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Timothy J. Brown, Ph.D.
Department Chair
Discover the Power of Communication

Welcome to the website of the Department of Communication Studies at West Chester University of Pennsylvania. Whether you are a current student, a prospective student, or just looking for more information about our department, you've come to the right place. Use the drop-down menus above for quick access to our site's content. If you are a student or faculty member, login to access additional content.

Communication is an essential part of human life. It affects how we relate to each other, how we achieve success, and how we view reality. It has shaped the world we live in, and it will shape the world ahead. We invite you to discover the power of communication. Contact us today, and discover how the Department of Communication Studies at West Chester University can be a part of your future.

Department News

WCU Forensics Showcase on March 30

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The award-winning members of the WCU Forensics speech team will be putting on a showcase on Tuesday March 30th at 7:30 p.m. in Main 168. Members Sara Franklin, Cass Lowry, Alane Presswood, Jule Coppa, and Caitlin Rivera will be exhibiting a wide range of both prepared address and interpretive events, including persuasive speaking, informative speaking, after dinner speaking, interpretation of prose, and dramatic duo interpretation, among others. All events shall be explained and performed for your viewing pleasure.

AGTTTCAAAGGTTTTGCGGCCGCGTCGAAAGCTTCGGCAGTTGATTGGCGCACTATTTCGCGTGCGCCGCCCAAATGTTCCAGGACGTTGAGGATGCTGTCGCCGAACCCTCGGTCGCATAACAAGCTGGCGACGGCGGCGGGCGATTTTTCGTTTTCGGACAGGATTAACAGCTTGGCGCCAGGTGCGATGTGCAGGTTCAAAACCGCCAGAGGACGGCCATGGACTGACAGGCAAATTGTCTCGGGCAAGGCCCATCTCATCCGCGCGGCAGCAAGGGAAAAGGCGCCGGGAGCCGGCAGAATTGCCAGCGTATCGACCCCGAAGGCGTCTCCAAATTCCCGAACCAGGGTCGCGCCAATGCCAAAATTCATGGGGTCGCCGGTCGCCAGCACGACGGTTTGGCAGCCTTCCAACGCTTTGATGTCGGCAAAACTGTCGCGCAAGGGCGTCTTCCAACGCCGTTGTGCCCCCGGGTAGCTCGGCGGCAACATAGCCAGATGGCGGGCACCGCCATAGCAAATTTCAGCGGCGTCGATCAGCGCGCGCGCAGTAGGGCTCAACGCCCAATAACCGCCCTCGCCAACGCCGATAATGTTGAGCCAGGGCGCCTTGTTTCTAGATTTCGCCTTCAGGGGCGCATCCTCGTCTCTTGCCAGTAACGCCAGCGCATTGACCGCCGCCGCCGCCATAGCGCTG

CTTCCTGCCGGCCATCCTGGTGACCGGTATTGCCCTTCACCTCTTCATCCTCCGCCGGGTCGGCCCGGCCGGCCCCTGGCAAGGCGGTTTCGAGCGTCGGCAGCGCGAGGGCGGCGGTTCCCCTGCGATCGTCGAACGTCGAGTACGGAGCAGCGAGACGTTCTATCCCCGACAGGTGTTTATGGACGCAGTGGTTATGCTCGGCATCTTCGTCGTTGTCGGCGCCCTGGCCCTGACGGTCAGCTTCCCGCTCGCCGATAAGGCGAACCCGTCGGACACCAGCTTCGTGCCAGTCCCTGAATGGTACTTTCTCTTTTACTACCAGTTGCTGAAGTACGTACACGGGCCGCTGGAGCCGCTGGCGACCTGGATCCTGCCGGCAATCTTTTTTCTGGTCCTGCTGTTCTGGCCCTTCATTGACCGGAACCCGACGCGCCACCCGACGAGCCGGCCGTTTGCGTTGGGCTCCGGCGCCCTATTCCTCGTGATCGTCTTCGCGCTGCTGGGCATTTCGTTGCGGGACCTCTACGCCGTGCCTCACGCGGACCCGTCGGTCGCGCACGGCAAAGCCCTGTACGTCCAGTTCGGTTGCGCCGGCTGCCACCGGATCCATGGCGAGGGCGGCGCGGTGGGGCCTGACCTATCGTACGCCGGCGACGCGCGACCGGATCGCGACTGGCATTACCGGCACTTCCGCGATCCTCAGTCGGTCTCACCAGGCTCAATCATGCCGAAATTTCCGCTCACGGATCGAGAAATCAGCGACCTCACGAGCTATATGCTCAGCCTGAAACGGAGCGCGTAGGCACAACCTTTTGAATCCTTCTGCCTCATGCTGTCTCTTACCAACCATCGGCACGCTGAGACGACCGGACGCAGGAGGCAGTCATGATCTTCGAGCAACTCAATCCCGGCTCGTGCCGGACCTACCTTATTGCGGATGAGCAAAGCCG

At the recent Pennsylvania Forensic Association State Championship Tournament, West Chester (under the guidance of coach Mark Hickman) placed 1st in their division and carried home numerous individual first place awards. You can witness the talent first-hand; come join us for an evening of enlightened oration and discover the joys of one of WCU’s lesser-known but lively competitive arts.

Faculty Scholarship:Web-based Video Management

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At the 2010 Northeast Regional Computing Program (NERCOMP) conference, Dr. Philip A. Thompsen presented "Watch Your Speech Online: A Web-Based Video Management System for Public Speaking Courses." His presentation described the system Dr. Thompsen has developed for capturing and managing videos of student speeches, and for displaying these videos on the web and on mobile devices (such as iPods and iPhones). The NERCOMP conference is an annual meeting of educational technology leaders in higher education, and is a regional meeting of EDUCAUSE, the nation's leading educational technology association. To the left is a "screencast" of his presentation; click the large "play" button to watch, then move your cursor over the video while it's playing to access additional playback controls.

Faculty Scholarship: Cultural Difference in Nonverbal Communication

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Dr. Martin Remland's research on cultural differences in nonverbal communication is spotlighted in the February issue of NCA's online journal, Communication Currents. Dr. Remland was one of six other communication scholars interviewed by the editor of the journal at the recent national convention in Chicago. In the featured interview, he discusses his recent study comparing frequencies of conversational touch in northern European and Mediterranean countries. Read more at http://www.communicationcurrents.com/, or click the play button below to listen to Dr. Remland's interview.